In 1990 and 1991 most restaurants and Gasthäuser were more like Grandma's kitchen:  simple arborite tables and chairs from the '50s era, but topped with fresh tablecloths and new curtains on the windows.  One fledgling Gasthaus owner served us steak from a barbecue at his and his wife's front door, while we sat at their kitchen table on the sidewalk.  The steak, vegetables and the Bratkartoffeln (pan-fried potatoes) were excellent.  Many of those inns a year or more later were renovated and the old-fashioned furniture replaced.  They were pleasant and inexpensive, but we missed Grandma's influence.

Below, zur Linde, a Gasthaus since 1855

Hans above at zur Linde in Schluft

On two different occasions:  At that same Gasthaus (on the left), Hans and I with son Heiko and daughter-in-law, Heather.  On the right, good friends, Brenda and Mike, along with me.  Note the glasses!

We visited zur Linde many times.  To reach it we had to drive several kilometers through the forest over a narrow dirt and cobblestone road.  At the end of the road was a one-street village, surrounded by tall pines and deciduous trees, where we would sit outside and enjoy the serenity over a glass of Berlinerweisse or a beer.  Berlinerweisse, a famous Berlin drink, is made from a top-fermenting wheat beer that is mixed with either raspberry syrup (turning it red) and tasting a little like Champagne, or Waldmeister/waldruf (turning it green) and tasting somewhat like cream soda.  Our favourite was the raspberry (Mike, in the picture above, had the green!).  This drink is always served in a large-bowled stemmed glass.  (The first time I had that drink was in 1976 on a bus trip to West Berlin, one organized by the Community Services at Canadian Forces Base Lahr.  While in Berlin, the tour went on a boat ride on the lake and that is where it was served:   surrounded by water, shore-lined trees and by East Berlin at one end/side.)

The Gasthaus Eisenbahn and the Wirt, Herr Holfeld, in Ringenwalde.


We frequented other Gasthäuser in the vicinity of Hans' house, where we would have an evening meal and a good discussion with the Wirt and Wirtin (owners).  As we made at least 13 trips to the area over the years, we had gotten to know them quite well.  One of them had attended the same school as Hans had.  Herr Holfeld had remained in East Germany, became an engineer in East Berlin and then returned to his Heimat (home) 30 years later to open up a Gasthaus in Ringenwalde.  We had many discussions with him over the years.

Another Gasthaus, Alt Grimnitz, was just on the edge of Hans' hometown of Joachimstal, about three kilometers from his house.  The owner, Herr Bockisch, loved folk music and told us that during the Communist era the beloved West German folk singer, Heino, was banned.  Shortly after the Wall fell but reunification had not as yet happened, the owner played the music in his Gasthaus.  A Communist guest happened to be in the Gasthaus and ordered him to turn it off.  When Hans heard that, he made him a cassette of Heino's music after we had returned home and brought it to him on our next visit.  The Wirt played it in the Gasthaus many times after that.  By then, the Communists had no further power.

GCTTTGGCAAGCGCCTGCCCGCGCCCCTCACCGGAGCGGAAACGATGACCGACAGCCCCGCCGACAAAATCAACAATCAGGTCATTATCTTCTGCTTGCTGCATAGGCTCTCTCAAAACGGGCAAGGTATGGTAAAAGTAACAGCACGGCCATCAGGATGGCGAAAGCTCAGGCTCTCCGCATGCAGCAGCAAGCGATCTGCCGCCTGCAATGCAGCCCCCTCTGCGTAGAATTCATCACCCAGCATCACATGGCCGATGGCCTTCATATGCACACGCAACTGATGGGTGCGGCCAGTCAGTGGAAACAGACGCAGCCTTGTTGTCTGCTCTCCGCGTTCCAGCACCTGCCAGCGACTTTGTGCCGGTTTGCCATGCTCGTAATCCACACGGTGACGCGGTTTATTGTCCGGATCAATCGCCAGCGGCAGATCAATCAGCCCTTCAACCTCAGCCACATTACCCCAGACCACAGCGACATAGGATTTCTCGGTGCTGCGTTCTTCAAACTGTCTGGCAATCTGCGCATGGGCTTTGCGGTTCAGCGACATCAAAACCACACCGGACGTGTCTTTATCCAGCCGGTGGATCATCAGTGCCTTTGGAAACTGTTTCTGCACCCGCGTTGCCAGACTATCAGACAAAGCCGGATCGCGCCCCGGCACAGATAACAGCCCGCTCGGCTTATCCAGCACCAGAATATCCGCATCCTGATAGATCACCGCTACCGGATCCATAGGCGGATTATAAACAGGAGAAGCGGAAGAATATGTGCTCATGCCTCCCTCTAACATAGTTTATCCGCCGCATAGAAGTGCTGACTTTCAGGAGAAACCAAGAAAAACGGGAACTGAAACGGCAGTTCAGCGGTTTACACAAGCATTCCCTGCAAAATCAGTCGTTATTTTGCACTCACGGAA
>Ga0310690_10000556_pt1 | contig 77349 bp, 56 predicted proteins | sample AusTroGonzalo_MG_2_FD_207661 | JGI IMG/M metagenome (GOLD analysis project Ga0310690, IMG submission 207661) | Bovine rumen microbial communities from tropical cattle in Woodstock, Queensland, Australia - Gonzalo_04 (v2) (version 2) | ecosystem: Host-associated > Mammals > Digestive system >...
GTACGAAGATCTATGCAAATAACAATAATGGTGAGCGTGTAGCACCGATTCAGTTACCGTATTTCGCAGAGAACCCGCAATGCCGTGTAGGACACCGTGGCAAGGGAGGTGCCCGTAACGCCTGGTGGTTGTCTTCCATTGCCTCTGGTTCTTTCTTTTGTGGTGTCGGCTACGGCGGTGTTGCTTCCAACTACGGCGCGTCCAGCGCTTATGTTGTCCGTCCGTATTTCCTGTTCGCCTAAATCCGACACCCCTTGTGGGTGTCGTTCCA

(Heino has a deep melodic voice and he is also my favourite German singer; in fact, he is one of my all-time favourite singers from anywhere.  Unfortunately, he is now retired and seldom appears on TV or the stage as he once did.  I still listen to him, though, as we have many of his recordings.)

The Wirt and his wife, Herr und Frau Bockisch, in Alt Grimnitz.

The meal we had most often at several different places in the first year or two after the Wall fell was called "Hamburger Schnitzel," although it wasn't made from hamburg.  It was a pork Schnitzel with an egg on top. (I would graciously offer Hans my egg!)  That dish is usually called Schnitzel Bismarck elsewhere.

The choice from the menu was always small as only a few dishes were offered in those early days; always an egg dish and perhaps steak as well.  Wonderful Bratkartoffeln were offered everywhere as eastern Germany has always been renowned for their potatoes.  Sadly, in 1990, we found fields and fields of potatoes going to waste as there was no one to harvest them.  Few, if any, private farmers worked the land; instead, it was all government-owned and run (land taken from the rightful owners) with the people not working for themselves but for the state.  With no longer a Communist state, no longer were the potato fields worked or harvested.  We stopped beside one such area and Hans dug up about ten kilo to take home, some of the best potatoes we have ever eaten.

On each successive visit over the years, other dishes were offered, including specialties from the region, one of which was Soljanka, a tomato-based soup introduced during the Russian era.  I shall give that recipe and another--one of my favourite meals--in my next blog.

One of the things that really struck us was a billboard we saw on the side of the road in 1990, not long after reunification.  It is shown below.  It tells it all!

Nie wieder Sozialismus (Never again Socialism)
Freiheit und Wohlstand (Freedom and Prosperity)

Note:  Keep in mind that every Gasthaus has a day of rest (a Ruhetag), both here and in other parts of Germany, unless it is a large hotel/restaurant.  I apologize for any pictures that aren't that clear.  They are now over 20 years old and some of them weren't that clear to begin with.  All were retaken with my digital camera.  I used them to help tell the story.  Any picture can also be enlarged by clicking on it.  Just click on the arrow at the top left of the screen to return to the blog.  I would be interested to know if you have enjoyed these posts.  Although it is now over twenty years since the wall fell and reunification took place, it is a part of history.